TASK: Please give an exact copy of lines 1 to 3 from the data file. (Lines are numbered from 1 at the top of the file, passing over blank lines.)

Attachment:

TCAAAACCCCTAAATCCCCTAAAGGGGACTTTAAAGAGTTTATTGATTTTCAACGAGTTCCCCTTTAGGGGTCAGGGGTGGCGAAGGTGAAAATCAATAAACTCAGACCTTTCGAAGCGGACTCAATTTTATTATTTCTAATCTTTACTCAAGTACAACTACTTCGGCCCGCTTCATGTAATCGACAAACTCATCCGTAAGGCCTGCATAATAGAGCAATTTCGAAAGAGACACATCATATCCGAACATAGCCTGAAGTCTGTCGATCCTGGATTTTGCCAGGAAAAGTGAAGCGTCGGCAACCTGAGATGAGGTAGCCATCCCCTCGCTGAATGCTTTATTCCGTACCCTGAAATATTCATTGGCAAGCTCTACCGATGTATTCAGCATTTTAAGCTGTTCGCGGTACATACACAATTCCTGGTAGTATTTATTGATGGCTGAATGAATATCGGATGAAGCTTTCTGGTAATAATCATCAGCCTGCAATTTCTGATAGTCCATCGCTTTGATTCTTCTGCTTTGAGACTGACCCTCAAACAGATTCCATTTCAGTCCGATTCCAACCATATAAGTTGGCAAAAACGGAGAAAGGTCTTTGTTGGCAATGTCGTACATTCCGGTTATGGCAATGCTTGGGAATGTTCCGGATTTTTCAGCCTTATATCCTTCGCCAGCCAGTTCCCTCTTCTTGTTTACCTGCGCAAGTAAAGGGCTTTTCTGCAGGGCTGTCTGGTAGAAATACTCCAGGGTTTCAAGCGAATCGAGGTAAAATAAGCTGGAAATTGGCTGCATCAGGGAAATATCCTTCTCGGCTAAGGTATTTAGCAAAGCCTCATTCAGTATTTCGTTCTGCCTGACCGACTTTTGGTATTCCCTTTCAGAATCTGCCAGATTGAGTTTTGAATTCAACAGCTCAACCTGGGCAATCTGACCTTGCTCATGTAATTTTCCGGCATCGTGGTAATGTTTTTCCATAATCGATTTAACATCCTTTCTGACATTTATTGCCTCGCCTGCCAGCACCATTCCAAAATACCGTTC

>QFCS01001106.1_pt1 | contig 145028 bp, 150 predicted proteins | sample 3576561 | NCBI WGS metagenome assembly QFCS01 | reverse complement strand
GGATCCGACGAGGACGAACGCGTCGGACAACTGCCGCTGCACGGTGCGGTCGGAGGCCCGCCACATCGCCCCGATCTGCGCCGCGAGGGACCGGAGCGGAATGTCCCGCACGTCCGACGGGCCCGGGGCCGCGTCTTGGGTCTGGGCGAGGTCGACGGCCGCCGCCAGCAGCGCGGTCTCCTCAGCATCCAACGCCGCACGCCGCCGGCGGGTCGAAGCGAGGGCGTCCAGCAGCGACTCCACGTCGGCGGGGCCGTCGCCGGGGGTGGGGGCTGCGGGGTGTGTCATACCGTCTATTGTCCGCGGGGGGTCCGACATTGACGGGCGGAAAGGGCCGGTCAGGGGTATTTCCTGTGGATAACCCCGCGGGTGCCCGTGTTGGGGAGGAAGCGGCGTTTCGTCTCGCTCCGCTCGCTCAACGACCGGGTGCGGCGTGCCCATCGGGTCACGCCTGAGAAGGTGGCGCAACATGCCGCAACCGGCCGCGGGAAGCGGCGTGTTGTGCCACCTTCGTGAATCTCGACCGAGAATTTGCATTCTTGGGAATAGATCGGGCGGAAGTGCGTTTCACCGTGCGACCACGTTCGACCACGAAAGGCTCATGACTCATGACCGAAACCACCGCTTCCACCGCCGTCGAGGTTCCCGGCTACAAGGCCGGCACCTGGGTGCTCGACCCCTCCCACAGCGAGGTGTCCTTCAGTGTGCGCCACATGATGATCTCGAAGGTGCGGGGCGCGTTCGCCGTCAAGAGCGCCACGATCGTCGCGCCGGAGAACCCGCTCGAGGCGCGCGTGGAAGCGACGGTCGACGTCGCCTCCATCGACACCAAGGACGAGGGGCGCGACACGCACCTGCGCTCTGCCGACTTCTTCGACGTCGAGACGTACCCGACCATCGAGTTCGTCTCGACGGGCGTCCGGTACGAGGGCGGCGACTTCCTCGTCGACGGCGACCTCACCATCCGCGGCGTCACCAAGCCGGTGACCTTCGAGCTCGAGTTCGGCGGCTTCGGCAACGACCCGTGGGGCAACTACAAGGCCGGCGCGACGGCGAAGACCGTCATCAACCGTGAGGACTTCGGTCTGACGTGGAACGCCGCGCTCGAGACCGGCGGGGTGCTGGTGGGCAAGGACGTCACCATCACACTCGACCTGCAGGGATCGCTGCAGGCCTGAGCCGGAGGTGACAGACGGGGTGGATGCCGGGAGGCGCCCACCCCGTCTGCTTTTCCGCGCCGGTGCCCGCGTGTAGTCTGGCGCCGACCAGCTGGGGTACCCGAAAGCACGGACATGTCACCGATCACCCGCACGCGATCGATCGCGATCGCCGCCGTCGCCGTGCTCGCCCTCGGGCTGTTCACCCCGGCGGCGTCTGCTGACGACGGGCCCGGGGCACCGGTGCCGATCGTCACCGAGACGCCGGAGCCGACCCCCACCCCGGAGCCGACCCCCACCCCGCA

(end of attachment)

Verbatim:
TCAAAACCCCTAAATCCCCTAAAGGGGACTTTAAAGAGTTTATTGATTTTCAACGAGTTCCCCTTTAGGGGTCAGGGGTGGCGAAGGTGAAAATCAATAAACTCAGACCTTTCGAAGCGGACTCAATTTTATTATTTCTAATCTTTACTCAAGTACAACTACTTCGGCCCGCTTCATGTAATCGACAAACTCATCCGTAAGGCCTGCATAATAGAGCAATTTCGAAAGAGACACATCATATCCGAACATAGCCTGAAGTCTGTCGATCCTGGATTTTGCCAGGAAAAGTGAAGCGTCGGCAACCTGAGATGAGGTAGCCATCCCCTCGCTGAATGCTTTATTCCGTACCCTGAAATATTCATTGGCAAGCTCTACCGATGTATTCAGCATTTTAAGCTGTTCGCGGTACATACACAATTCCTGGTAGTATTTATTGATGGCTGAATGAATATCGGATGAAGCTTTCTGGTAATAATCATCAGCCTGCAATTTCTGATAGTCCATCGCTTTGATTCTTCTGCTTTGAGACTGACCCTCAAACAGATTCCATTTCAGTCCGATTCCAACCATATAAGTTGGCAAAAACGGAGAAAGGTCTTTGTTGGCAATGTCGTACATTCCGGTTATGGCAATGCTTGGGAATGTTCCGGATTTTTCAGCCTTATATCCTTCGCCAGCCAGTTCCCTCTTCTTGTTTACCTGCGCAAGTAAAGGGCTTTTCTGCAGGGCTGTCTGGTAGAAATACTCCAGGGTTTCAAGCGAATCGAGGTAAAATAAGCTGGAAATTGGCTGCATCAGGGAAATATCCTTCTCGGCTAAGGTATTTAGCAAAGCCTCATTCAGTATTTCGTTCTGCCTGACCGACTTTTGGTATTCCCTTTCAGAATCTGCCAGATTGAGTTTTGAATTCAACAGCTCAACCTGGGCAATCTGACCTTGCTCATGTAATTTTCCGGCATCGTGGTAATGTTTTTCCATAATCGATTTAACATCCTTTCTGACATTTATTGCCTCGCCTGCCAGCACCATTCCAAAATACCGTTC

>QFCS01001106.1_pt1 | contig 145028 bp, 150 predicted proteins | sample 3576561 | NCBI WGS metagenome assembly QFCS01 | reverse complement strand
GGATCCGACGAGGACGAACGCGTCGGACAACTGCCGCTGCACGGTGCGGTCGGAGGCCCGCCACATCGCCCCGATCTGCGCCGCGAGGGACCGGAGCGGAATGTCCCGCACGTCCGACGGGCCCGGGGCCGCGTCTTGGGTCTGGGCGAGGTCGACGGCCGCCGCCAGCAGCGCGGTCTCCTCAGCATCCAACGCCGCACGCCGCCGGCGGGTCGAAGCGAGGGCGTCCAGCAGCGACTCCACGTCGGCGGGGCCGTCGCCGGGGGTGGGGGCTGCGGGGTGTGTCATACCGTCTATTGTCCGCGGGGGGTCCGACATTGACGGGCGGAAAGGGCCGGTCAGGGGTATTTCCTGTGGATAACCCCGCGGGTGCCCGTGTTGGGGAGGAAGCGGCGTTTCGTCTCGCTCCGCTCGCTCAACGACCGGGTGCGGCGTGCCCATCGGGTCACGCCTGAGAAGGTGGCGCAACATGCCGCAACCGGCCGCGGGAAGCGGCGTGTTGTGCCACCTTCGTGAATCTCGACCGAGAATTTGCATTCTTGGGAATAGATCGGGCGGAAGTGCGTTTCACCGTGCGACCACGTTCGACCACGAAAGGCTCATGACTCATGACCGAAACCACCGCTTCCACCGCCGTCGAGGTTCCCGGCTACAAGGCCGGCACCTGGGTGCTCGACCCCTCCCACAGCGAGGTGTCCTTCAGTGTGCGCCACATGATGATCTCGAAGGTGCGGGGCGCGTTCGCCGTCAAGAGCGCCACGATCGTCGCGCCGGAGAACCCGCTCGAGGCGCGCGTGGAAGCGACGGTCGACGTCGCCTCCATCGACACCAAGGACGAGGGGCGCGACACGCACCTGCGCTCTGCCGACTTCTTCGACGTCGAGACGTACCCGACCATCGAGTTCGTCTCGACGGGCGTCCGGTACGAGGGCGGCGACTTCCTCGTCGACGGCGACCTCACCATCCGCGGCGTCACCAAGCCGGTGACCTTCGAGCTCGAGTTCGGCGGCTTCGGCAACGACCCGTGGGGCAACTACAAGGCCGGCGCGACGGCGAAGACCGTCATCAACCGTGAGGACTTCGGTCTGACGTGGAACGCCGCGCTCGAGACCGGCGGGGTGCTGGTGGGCAAGGACGTCACCATCACACTCGACCTGCAGGGATCGCTGCAGGCCTGAGCCGGAGGTGACAGACGGGGTGGATGCCGGGAGGCGCCCACCCCGTCTGCTTTTCCGCGCCGGTGCCCGCGTGTAGTCTGGCGCCGACCAGCTGGGGTACCCGAAAGCACGGACATGTCACCGATCACCCGCACGCGATCGATCGCGATCGCCGCCGTCGCCGTGCTCGCCCTCGGGCTGTTCACCCCGGCGGCGTCTGCTGACGACGGGCCCGGGGCACCGGTGCCGATCGTCACCGAGACGCCGGAGCCGACCCCCACCCCGGAGCCGACCCCCACCCCGCA